Best Control Practices
- Autumn Olive
A deciduous shrub native to Asia, autumn Olive was propagated as a source of food and cover for wildlife. It was later determined that autumn olive is a destructive force on the Michigan landscape. Its rapid reproduction and widespread distribution create monocultures, shading out native plants and reducing diversity. Learn about controlling Autumn Olive here.
- Black Locust
The black locust is a tree species native to the Ozarks and Appalachians. It was brought to Michigan where it spread through oak savannas and pine barrens, both critical habitat for a host of rare species. The excess leaf litter and nitrogen-fixing qualities of black locust alters soil chemistry, slowing succession and encouraging growth of weedy and non-native plants. Learn about controlling Black Locust here.
- Common Buckthorn
A large tree native to Eurasia, Common Buckthorn was introduced to the United States as an ornamental plant. Common Buckthorn produces large quantities of fruits which are widely distributed by birds and contribute to the rapid spread of the species. The high nitrogen content of fruits and leaves can alter soil chemistry inhibiting growth of native species and impacting the seed bank for many years. Learn about controlling Common Buckthorn here.
- Glossy Buckthorn
More shrub-like than Common Buckthorn, Glossy Buckthorn was planted as a cover source for wildlife until its invasive potential was realized. The primary threat from Glossy Buckthorn is the dense branching structure which shades out native species and the potential to encroach on sensitive ecosystems including wetlands, prairies and fens throughout the state. Learn about controlling Glossy Buckthorn here.
- Japanese Barberry
This shrub native to Japan was introduced as an ornamental landscape plant in part for its resistance to deer herbivory. The dense structure of Japanese Barberry and the retention of leaves throughout much of the year allows the shrub to overtake forested sites, shading out plants that provide food resources for deer and other wildlife. Recently Japanese Barberry was also linked to increases in Lyme disease as the shrub hosts higher levels of insects and animals that carry the disease. Learn about controlling Japanese Barberry here.
- Japanese Knotweed
Also native to Japan, Japanese Knotweed was purposely introduced as an ornamental species. Japanese Knotweed forms extremely dense monocultures, spreads rapidly by roots, plant fragments and rhizomes and has substantial negative impacts on native ecosystems as it releases toxic chemicals into the soil. The plant has also been known to erode stream banks, crack drain pipes and destroy foundations as its roots spread. This plant is illegal to possess or introduce into Michigan due to its harmful impacts. Learn more about controlling Japanese Knotweed here.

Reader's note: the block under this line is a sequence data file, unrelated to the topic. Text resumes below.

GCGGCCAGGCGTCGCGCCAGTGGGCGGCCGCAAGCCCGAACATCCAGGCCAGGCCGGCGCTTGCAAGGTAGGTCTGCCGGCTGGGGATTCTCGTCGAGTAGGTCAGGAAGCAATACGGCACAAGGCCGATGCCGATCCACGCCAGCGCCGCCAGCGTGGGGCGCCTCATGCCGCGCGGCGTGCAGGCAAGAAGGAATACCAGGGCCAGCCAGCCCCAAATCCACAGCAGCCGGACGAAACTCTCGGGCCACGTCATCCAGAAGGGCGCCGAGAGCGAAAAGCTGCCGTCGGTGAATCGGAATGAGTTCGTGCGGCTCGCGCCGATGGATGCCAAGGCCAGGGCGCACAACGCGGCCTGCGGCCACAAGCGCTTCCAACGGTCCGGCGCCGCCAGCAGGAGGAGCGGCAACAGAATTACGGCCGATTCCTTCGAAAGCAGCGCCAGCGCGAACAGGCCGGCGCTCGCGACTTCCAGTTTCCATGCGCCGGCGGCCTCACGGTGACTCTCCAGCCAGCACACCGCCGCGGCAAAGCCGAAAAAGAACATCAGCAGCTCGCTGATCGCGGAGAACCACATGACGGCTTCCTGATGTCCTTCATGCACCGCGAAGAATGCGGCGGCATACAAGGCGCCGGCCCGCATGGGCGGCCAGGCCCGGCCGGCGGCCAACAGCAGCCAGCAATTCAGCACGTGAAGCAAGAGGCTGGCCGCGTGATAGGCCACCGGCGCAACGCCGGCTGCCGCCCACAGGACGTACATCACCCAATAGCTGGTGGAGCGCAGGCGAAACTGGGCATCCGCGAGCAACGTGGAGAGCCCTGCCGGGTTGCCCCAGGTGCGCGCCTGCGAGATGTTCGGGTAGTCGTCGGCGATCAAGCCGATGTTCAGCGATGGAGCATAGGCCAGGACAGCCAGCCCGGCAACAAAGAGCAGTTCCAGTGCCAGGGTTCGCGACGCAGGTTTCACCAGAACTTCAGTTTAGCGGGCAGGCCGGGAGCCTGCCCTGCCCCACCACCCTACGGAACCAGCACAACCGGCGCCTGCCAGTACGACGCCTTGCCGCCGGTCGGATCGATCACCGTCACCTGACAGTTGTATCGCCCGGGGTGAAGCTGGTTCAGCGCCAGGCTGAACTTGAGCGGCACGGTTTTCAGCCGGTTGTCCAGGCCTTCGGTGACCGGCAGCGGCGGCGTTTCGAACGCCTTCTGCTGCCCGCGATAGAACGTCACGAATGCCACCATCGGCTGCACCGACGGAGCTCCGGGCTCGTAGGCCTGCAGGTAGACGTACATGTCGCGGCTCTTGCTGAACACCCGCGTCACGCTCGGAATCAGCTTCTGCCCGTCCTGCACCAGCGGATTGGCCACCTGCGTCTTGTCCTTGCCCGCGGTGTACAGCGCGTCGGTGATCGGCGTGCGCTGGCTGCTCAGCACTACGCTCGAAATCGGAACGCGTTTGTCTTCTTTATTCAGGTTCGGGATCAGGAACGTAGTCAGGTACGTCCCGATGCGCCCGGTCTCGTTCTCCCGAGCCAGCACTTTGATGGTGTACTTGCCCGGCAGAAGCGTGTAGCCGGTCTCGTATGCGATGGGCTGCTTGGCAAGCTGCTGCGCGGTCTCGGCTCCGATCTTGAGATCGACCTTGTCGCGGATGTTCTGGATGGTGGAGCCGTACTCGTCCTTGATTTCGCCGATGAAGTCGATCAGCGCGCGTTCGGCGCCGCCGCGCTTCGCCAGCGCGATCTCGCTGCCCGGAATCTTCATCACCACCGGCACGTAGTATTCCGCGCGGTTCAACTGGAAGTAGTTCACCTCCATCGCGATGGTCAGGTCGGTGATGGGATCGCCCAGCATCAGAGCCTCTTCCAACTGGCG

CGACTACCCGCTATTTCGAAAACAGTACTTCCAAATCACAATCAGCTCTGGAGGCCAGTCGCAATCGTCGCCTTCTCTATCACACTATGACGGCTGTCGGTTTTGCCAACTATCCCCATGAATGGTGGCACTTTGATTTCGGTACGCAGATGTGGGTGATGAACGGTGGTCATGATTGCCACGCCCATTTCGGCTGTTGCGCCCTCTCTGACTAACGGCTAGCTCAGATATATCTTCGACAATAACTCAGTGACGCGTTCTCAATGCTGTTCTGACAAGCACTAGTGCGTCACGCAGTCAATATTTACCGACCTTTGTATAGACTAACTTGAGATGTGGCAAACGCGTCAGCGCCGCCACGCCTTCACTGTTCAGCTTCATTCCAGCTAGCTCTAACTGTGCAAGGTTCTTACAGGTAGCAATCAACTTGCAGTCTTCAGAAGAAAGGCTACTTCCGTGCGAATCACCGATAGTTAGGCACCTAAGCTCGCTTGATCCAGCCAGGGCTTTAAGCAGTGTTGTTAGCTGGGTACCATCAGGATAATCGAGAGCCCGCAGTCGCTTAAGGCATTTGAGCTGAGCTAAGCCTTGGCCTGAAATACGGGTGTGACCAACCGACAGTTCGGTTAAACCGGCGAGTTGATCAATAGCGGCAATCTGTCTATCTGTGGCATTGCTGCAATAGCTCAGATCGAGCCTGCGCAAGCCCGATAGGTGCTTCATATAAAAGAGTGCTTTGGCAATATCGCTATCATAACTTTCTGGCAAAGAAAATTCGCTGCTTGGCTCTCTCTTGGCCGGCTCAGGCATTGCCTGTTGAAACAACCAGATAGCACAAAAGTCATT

- Oriental Bittersweet
A vine species native to parts of Southern Asia, Oriental Bittersweet was introduced as an ornamental plant. The vine attaches itself to trees, siphoning resources and if uncontrolled, eventually destroys the tree. Oriental Bittersweet spreads from tree to tree, creating safety hazards as standing dead trees become vulnerable to wind and ice. Learn about controlling Oriental Bittersweet here.
A wetland associated plant native to Australia, this grass like species spreads rapidly via many mechanisms and forms dense monocultures which block shorelines, reduce recreational access and substantially decrease diversity in sensitive wetland environments. For more information on controlling Phragmites click here.
Native to the interior of Europe and parts of Russia these two herbaceous plants were introduced for unknown reasons. The plants commonly overtake forested areas and have numerous properties that inhibit growth and survival of other species. These plants can be toxic to mammals and produce negative effects that cascade throughout the forest food chain. Learn about controlling Black and Pale Swallow-worts here.
Identify Invasive Plants
- Terrestrial Habitats:
A Field Identification Guide to Invasive Plants in Michigan's Natural Communities
- Prohibited and Restricted Species:
Prohibited and restricted species as defined in the Natural Resources and Environmental Protection Act 451 of 1994, Section 324.41301
- Aquatic and Wetland Habitats:
A Field Guide to Invasive Plants of Aquatic and Wetland Habitats for Michigan